Kuala Lumpur City
Kuala Lumpur City Centre
In the heart of Kuala Lumpur is where you’ll find the most iconic landmarks, like the Petronas Towers and Menara KL Tower. Around here you’ll get great dining, arts, culture, recreation, nightlife, shopping and entertainment. Pretty much anything you would want from a visit to the city is around this area. Perfect if you want to stay central in a great hotel with walking distance to attractions, restaurants, rooftop views and nightlife.
Chinatown Kuala Lumpur
Chinatown is the place for the backpackers, who want a cheap stay, cheap food and live in a historical area. Deeply immersed in Oriental culture, heritage and history, Chinatown also houses beautifully-preserved Buddhist temples and traditional coffee houses frequented by the local Chinese community. Backpackers’ inns and budget hotels can be found almost everywhere here as well.
What To Eat In Kuala Lumpur
Looking for Kuala Lumpur travel tips, the heart of Malaysia is a constantly growing city full of history and culture. There is so much to eat in this capital city, so we have compiled a list of some of the best foods for a truly memorable visit.
It’s hard to pick the best spot for the mighty national dish, so here’s what’s considered top three: go to Nasi Lemak Famous for nasi lemak with crispy ayam goreng rempah, Nasi Lemak Antarabangsa for a variety of sides (such as sambal sotong and paru goreng), and Village Park if you like yours with a whole fried chicken leg and a side of cool.
Freshness of fish, the spicy marinade, grilled to create a charred, crispy exterior while the flesh remains moist and flaky. This is the ikan bakar worthy of going the extra mile for (in this case, going up Bukit Petaling at lunch time). To up the experience, have your ikan with the stall’s equally famous air asam.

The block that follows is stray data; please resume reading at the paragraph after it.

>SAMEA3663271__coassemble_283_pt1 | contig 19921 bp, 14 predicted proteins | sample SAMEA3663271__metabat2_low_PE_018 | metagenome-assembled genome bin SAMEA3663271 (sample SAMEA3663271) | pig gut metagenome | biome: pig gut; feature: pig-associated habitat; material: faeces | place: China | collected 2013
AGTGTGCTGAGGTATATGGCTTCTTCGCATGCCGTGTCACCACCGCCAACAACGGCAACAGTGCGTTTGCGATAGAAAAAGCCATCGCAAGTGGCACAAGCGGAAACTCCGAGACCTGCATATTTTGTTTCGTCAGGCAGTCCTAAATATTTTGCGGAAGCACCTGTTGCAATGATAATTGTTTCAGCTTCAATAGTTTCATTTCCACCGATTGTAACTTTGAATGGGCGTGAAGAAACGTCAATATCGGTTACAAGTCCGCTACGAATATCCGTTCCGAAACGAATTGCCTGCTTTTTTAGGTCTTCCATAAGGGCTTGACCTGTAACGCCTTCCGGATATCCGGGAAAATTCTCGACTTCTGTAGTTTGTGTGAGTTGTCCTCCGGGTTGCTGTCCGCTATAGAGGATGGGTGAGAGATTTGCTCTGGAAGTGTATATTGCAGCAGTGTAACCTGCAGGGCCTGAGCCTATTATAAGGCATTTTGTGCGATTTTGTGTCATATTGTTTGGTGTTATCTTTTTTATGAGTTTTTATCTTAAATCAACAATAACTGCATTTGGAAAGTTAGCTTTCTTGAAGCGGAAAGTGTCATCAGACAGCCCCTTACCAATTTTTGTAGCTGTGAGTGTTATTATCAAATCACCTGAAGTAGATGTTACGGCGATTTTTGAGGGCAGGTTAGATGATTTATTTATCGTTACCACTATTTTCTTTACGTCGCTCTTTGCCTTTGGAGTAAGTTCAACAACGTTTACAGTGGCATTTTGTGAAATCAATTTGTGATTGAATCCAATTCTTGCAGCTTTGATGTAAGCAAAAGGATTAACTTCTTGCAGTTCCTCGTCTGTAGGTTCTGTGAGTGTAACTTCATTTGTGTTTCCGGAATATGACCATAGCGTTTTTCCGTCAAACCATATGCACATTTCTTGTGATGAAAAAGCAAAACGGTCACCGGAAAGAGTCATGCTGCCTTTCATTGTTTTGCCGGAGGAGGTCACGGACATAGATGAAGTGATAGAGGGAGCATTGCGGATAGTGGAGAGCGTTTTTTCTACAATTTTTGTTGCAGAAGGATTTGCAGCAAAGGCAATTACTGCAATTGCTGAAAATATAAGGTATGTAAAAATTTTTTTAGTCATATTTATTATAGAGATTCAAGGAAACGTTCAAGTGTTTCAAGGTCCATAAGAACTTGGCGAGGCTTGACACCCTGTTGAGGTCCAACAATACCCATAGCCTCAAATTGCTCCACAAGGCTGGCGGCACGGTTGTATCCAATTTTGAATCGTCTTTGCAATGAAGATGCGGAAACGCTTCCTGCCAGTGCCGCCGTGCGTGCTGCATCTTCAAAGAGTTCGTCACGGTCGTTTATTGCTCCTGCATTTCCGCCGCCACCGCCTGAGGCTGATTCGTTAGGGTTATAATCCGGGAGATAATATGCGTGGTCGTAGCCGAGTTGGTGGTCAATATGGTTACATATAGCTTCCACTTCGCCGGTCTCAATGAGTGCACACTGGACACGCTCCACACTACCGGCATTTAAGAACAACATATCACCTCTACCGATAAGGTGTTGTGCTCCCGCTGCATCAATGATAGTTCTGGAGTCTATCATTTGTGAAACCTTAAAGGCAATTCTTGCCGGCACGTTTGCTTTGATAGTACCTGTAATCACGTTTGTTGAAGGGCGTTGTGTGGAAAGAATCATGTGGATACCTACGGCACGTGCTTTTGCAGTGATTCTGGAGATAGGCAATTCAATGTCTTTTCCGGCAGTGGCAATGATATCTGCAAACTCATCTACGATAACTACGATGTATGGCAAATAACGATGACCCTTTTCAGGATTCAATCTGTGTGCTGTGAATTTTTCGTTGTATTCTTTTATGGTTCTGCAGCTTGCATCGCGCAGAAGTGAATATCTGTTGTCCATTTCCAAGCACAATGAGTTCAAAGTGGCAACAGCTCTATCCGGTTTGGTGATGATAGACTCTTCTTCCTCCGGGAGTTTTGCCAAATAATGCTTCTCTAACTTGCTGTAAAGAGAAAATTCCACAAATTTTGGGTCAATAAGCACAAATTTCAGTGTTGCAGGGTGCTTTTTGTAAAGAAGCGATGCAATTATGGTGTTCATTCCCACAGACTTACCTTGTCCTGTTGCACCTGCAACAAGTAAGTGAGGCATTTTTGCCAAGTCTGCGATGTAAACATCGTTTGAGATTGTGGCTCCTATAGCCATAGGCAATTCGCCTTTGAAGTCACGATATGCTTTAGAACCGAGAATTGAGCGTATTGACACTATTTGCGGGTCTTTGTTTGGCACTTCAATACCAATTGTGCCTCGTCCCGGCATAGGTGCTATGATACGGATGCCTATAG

Roti kosong (plain roti canai) is light and crispy with a slight sweetness; it’s tasty enough to eat on its own, but you’ll want to dip it in the dal, sambal and mutton curry for the full experience. For a wider (if more peculiar) range of roti, head to Restoran Murni SS2 for its Roti Hawaii (roti stuffed with minced meat, eggs, cheese, sausages and pineapples) and Roti Fujima (roti with bananas and two scoops of corn ice cream).
This roadside burger is a Malaysian icon, and while you can find at least one stall operating in every neighbourhood, some of the finest Ramly burgers can be found at Brother John Burger Stall in Damansara Uptown. Try their famous Master Burger: two Ramly beef/chicken patties with egg and cheese and black pepper sauce.
Banana leaf rice
A quarter of a banana leaf is laid before you, sides are arranged on it, next comes the rice, and lastly, a generous ladle of aromatic curry. Pair it with rasam and papadum, and eat with your fingers. Somewhere along the line, locals have made this South Indian dish a Malaysian one with the addition of items such as fried chicken and fried fish.